Permanent Vacation (1980) is to the filmography of Jim Jarmusch what Dark Star (1974) is to that of John Carpenter: it’s the director’s final film school project. Ok, I admit it, I’m always mentioning John Carpenter! Then let me compare Permanent Vacation to Eraserhead (1977) by David Lynch and to Following (1998) by Christopher Nolan. In other words, it’s a debut film made with little money starring novice and unknown actors where it’s possible to spot many of the ideas that the director would then develop with his subsequent films.
What about Permanent Vacation? The movie is just over an hour long and it’s shot in 16mm format. It shows the last days in New York of the protagonist Allie (Chris Parker), a slacker who spends his time walking around the city, meeting quite absurd characters, and philosophizing about life. For example, in the initial monologue he compares people to rooms, each one to be discovered, each one different. But I don’t want to lie to you: this movie has no plot.
Allie talks to his girlfriend Leila (Leila Gastil), although they don’t show much affection for each other. Then he meets a Vietnam veteran (Richard Boes) in a surreal scene with sounds of war in the background, then he visits his mother (Ruth Bolton) in a psychiatric institution, then he goes to the cinema where the popcorn lady (Lisa Rosen) reviews splendidly the movie The Savage Innocents (1960)… in short, the movie is a series of disjointed/slightly connected dialogues, one after the other until the car theft which allows Allie to buy a single ticket to France.
Thus, the most interesting aspect of the movie is to see the elements that turned out to be typical of Jarmusch’s later work. For example, the music is omnipresent: the protagonist adores Charlie Parker, the central point of the story of the African American guy at the cinema is Somewhere Over The Rainbow, and one character is played by musician John Lurie, who’s also the author of the ominous soundtrack together with Jarmusch.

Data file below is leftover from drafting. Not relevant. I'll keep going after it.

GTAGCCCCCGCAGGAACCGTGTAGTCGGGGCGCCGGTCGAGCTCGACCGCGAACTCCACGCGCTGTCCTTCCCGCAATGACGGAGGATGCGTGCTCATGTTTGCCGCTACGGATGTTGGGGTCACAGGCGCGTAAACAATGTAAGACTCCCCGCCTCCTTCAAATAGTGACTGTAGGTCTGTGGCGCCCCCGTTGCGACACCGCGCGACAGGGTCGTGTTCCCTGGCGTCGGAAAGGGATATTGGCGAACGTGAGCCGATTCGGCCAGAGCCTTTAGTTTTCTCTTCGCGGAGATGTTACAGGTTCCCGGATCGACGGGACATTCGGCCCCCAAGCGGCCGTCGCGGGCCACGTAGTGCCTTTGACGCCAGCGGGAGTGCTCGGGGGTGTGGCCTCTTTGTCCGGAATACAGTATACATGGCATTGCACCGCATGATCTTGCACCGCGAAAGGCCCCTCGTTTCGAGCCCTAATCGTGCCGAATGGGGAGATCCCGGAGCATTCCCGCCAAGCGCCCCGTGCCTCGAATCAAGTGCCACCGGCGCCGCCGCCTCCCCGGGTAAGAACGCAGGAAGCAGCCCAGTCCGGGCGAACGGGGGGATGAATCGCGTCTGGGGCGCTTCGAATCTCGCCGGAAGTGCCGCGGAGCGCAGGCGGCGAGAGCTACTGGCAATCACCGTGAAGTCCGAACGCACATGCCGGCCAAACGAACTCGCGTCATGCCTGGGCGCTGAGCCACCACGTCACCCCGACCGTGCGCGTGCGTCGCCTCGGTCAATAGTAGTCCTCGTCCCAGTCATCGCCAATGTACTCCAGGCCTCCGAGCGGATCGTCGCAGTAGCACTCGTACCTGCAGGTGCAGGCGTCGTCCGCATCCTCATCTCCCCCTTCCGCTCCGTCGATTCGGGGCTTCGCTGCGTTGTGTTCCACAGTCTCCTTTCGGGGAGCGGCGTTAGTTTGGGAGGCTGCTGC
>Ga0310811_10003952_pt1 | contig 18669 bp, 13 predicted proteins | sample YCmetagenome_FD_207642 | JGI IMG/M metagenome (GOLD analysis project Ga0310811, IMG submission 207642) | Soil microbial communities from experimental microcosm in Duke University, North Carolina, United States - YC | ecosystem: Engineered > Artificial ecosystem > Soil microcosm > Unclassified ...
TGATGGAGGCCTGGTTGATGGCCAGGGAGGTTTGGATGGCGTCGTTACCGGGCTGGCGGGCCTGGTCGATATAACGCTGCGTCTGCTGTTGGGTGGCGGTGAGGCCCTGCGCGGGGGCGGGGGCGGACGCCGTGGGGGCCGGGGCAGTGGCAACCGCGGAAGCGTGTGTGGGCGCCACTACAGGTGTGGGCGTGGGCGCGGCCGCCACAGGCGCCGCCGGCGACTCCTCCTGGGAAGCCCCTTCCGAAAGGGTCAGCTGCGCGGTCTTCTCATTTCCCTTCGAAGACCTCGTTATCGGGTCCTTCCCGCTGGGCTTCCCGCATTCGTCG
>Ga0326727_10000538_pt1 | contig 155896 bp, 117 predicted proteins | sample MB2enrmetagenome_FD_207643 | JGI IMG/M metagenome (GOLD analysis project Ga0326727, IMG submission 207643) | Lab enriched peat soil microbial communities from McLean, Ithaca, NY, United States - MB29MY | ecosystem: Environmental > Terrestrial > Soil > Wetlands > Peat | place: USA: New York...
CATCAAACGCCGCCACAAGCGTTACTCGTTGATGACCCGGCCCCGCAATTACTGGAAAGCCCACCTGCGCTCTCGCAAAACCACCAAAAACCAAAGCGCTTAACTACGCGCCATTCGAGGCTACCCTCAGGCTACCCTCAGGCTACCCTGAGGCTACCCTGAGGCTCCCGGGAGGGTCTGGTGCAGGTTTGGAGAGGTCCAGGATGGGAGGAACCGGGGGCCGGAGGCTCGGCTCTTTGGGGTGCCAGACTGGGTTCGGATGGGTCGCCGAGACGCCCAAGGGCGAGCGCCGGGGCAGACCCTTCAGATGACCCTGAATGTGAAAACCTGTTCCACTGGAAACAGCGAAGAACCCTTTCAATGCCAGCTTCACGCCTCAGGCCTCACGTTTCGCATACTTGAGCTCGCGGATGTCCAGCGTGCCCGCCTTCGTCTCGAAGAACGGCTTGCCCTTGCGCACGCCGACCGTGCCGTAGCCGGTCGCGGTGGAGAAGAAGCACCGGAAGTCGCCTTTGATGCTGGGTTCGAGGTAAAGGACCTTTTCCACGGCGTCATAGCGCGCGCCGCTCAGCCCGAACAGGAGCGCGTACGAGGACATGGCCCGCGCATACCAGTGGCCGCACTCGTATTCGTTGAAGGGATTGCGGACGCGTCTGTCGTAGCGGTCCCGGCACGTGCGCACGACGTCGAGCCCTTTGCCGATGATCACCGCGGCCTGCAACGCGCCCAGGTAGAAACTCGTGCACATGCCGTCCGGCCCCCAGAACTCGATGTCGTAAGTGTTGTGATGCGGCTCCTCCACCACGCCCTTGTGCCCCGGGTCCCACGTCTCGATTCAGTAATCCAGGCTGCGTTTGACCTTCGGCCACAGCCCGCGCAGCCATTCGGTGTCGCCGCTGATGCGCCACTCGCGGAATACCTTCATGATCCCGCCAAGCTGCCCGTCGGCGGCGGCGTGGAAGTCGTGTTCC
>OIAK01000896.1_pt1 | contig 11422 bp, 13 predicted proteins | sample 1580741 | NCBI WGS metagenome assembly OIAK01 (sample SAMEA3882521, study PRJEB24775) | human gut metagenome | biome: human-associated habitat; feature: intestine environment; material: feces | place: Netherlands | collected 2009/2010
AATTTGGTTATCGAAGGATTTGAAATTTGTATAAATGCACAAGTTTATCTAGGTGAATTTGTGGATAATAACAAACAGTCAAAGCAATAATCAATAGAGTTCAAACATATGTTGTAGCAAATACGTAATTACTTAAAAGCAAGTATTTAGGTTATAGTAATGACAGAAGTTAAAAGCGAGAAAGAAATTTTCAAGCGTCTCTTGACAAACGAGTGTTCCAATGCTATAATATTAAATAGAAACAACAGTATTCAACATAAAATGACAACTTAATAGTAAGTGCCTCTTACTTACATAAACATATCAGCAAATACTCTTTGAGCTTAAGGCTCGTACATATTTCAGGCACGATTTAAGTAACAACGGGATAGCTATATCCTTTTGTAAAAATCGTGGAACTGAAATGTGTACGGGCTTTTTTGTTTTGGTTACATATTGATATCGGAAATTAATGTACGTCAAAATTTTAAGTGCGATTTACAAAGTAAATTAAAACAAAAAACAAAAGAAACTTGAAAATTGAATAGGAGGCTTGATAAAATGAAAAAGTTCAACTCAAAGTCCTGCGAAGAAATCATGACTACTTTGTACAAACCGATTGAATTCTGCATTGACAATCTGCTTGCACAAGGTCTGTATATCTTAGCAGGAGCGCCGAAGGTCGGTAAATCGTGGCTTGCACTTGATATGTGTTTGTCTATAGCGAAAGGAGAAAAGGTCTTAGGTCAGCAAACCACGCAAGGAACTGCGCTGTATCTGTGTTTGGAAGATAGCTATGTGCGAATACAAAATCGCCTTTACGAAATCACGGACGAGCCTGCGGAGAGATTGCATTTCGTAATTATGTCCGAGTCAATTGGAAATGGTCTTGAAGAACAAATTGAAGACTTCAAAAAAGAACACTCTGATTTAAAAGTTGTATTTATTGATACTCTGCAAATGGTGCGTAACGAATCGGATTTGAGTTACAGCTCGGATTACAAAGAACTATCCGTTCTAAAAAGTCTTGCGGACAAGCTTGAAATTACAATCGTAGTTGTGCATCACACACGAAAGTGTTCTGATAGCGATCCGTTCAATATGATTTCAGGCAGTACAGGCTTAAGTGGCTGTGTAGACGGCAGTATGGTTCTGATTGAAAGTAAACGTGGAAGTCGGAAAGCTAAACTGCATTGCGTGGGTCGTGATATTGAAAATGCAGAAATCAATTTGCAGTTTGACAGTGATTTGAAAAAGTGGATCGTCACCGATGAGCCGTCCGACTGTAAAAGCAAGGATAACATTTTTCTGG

The fact that, in the movie, New York is ugly, dirty, noisy, and sometimes completely devastated (like in many movies of those years, like Taxi Driver, 1976, and The Warriors, 1979, to name two), is also something that can be found in later works by the director: he never never looks for beautiful or spectacular shots! Finally, the lack of a real plot is another of his trademarks: just think of the aimless wandering of Johnny Depp in Dead Man (1995), or the repetitive and boring days of Adam Driver in Paterson (2016)! And naturally everyone smokes like a chimney.
In short, you should watch Permanent Vacation only if you are a true fan of Jim Jarmusch and you want to grasp the first sprouts of the ideas that he would later develop in his career. I’m convinced that everything in this movie is based on his actual wanderings around the city, even the car theft is probably something he witnessed! But these are just my speculations, of course. Who knows, maybe Jarmusch as a film school student really felt like he was on a permanent vacation like the protagonist of this movie. Ciao!